Discordance between the Sexual Experiences Surveys—Short Forms and the Revised Conflict Tactics Scales in college men.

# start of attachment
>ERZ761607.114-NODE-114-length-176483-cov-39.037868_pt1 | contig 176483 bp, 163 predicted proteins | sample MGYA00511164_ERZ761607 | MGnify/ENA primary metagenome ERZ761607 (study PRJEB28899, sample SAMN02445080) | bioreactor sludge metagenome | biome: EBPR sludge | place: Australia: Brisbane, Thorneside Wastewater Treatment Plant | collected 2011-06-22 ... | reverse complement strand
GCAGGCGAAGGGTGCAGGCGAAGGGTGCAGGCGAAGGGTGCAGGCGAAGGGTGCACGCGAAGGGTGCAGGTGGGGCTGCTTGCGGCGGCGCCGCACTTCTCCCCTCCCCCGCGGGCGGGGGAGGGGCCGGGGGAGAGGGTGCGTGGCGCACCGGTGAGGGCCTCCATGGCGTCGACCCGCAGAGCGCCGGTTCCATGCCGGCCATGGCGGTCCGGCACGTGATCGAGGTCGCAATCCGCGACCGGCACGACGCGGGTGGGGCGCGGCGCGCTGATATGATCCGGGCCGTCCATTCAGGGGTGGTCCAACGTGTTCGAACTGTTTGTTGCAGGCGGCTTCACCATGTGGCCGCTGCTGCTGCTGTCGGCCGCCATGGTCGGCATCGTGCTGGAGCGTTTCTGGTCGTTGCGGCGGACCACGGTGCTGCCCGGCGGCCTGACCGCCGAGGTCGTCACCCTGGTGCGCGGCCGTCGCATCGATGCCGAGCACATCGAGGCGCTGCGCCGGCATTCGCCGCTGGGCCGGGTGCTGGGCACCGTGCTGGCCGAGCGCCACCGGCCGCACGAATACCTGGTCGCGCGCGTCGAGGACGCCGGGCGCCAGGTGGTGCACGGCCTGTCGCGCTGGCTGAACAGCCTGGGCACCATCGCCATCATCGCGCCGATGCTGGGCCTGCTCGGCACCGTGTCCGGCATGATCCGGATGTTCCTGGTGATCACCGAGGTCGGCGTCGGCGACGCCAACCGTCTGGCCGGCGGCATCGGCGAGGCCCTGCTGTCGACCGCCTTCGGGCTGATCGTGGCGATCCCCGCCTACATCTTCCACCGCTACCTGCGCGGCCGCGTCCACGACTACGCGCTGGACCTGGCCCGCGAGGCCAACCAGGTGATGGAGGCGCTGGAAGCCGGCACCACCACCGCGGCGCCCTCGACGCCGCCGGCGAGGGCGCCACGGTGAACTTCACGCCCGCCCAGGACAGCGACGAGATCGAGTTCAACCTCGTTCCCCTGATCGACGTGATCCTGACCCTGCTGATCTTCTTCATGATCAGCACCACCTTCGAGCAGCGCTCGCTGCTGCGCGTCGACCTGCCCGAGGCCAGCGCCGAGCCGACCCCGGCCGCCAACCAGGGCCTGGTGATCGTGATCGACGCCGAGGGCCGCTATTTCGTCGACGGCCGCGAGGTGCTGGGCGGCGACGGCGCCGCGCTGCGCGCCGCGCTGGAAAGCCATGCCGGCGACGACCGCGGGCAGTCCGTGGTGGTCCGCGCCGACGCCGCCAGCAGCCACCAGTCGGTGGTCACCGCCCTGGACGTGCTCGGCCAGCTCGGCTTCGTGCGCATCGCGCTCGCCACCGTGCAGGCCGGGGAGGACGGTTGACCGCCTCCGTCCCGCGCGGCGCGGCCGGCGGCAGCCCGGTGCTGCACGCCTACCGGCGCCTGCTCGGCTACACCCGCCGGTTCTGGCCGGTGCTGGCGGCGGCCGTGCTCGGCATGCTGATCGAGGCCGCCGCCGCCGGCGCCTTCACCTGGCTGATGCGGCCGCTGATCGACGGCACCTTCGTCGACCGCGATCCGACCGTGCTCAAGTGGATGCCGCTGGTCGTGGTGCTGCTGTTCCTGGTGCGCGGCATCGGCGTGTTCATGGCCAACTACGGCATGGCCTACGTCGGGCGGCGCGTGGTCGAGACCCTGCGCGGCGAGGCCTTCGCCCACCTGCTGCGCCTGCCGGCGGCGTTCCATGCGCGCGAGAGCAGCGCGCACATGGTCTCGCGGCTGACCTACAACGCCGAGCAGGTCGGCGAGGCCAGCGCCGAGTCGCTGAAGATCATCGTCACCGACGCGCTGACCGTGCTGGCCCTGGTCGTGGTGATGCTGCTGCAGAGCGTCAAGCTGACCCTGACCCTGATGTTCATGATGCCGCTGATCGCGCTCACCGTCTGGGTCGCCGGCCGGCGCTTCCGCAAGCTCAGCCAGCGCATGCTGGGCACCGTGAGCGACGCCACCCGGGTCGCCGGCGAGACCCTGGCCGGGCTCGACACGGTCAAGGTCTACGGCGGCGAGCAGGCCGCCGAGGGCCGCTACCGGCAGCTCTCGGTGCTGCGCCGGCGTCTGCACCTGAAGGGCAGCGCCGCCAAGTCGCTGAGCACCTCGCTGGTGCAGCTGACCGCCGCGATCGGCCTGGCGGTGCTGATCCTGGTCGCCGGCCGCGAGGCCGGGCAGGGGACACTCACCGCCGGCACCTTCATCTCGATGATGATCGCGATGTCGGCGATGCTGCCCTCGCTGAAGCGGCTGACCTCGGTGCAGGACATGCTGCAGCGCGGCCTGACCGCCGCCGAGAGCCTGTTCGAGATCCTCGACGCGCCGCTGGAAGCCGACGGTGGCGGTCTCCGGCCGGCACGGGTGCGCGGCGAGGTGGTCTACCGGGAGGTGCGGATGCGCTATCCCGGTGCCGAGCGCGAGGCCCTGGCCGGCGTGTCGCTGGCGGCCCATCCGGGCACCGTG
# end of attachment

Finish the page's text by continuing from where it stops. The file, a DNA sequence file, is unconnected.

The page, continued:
Objective: Sexual victimization affects at least 1 in 5 college women and up to 1 in 6 college men; however, the exact rates of sexual perpetration are difficult to ascertain because of inconsistencies in the measurement of these behaviors. The present study is the first to evaluate the extent to which 3 commonly used measures of sexual violence (Sexual Experiences Survey—Short Form Victimization, Sexual Experiences Survey—Short Form Perpetration, and Revised Conflicts Tactics Scales—Sexual Coercion subscale [CTS2-SC]) concurred in identifying cases of sexual victimization and sexual perpetration. This is the first study to simultaneously examine victimization and perpetration, provide kappa estimates of discordance, and control for order of survey administration effects. Method: Undergraduate men (N = 397) completed the study measures in a randomized order. Results: The Sexual Experiences Survey—Short Form Victimization identified 109 cases of sexual victimization (27.5% of the sample), whereas the CTS2-SC identified 164 cases (41.3% of the sample). Results were similar for sexual perpetration. There was no effect of the order of administration on sexual victimization reports. However, there was an order effect for sexual perpetration. When the CTS2-SC was administered first, response rates on the CTS2-SC were higher. Conclusions: These results highlight the lack of precision in the measurement of sexual violence. Conceptually, the Sexual Experiences Surveys should identify a greater number of cases; yet, we consistently found that the CTS2-SC identified more cases of sexual violence. We suggest that differences in the instructional cues, internal item structure, and measure structure may account for these differences. (PsycINFO Database Record (c) 2019 APA, all rights reserved)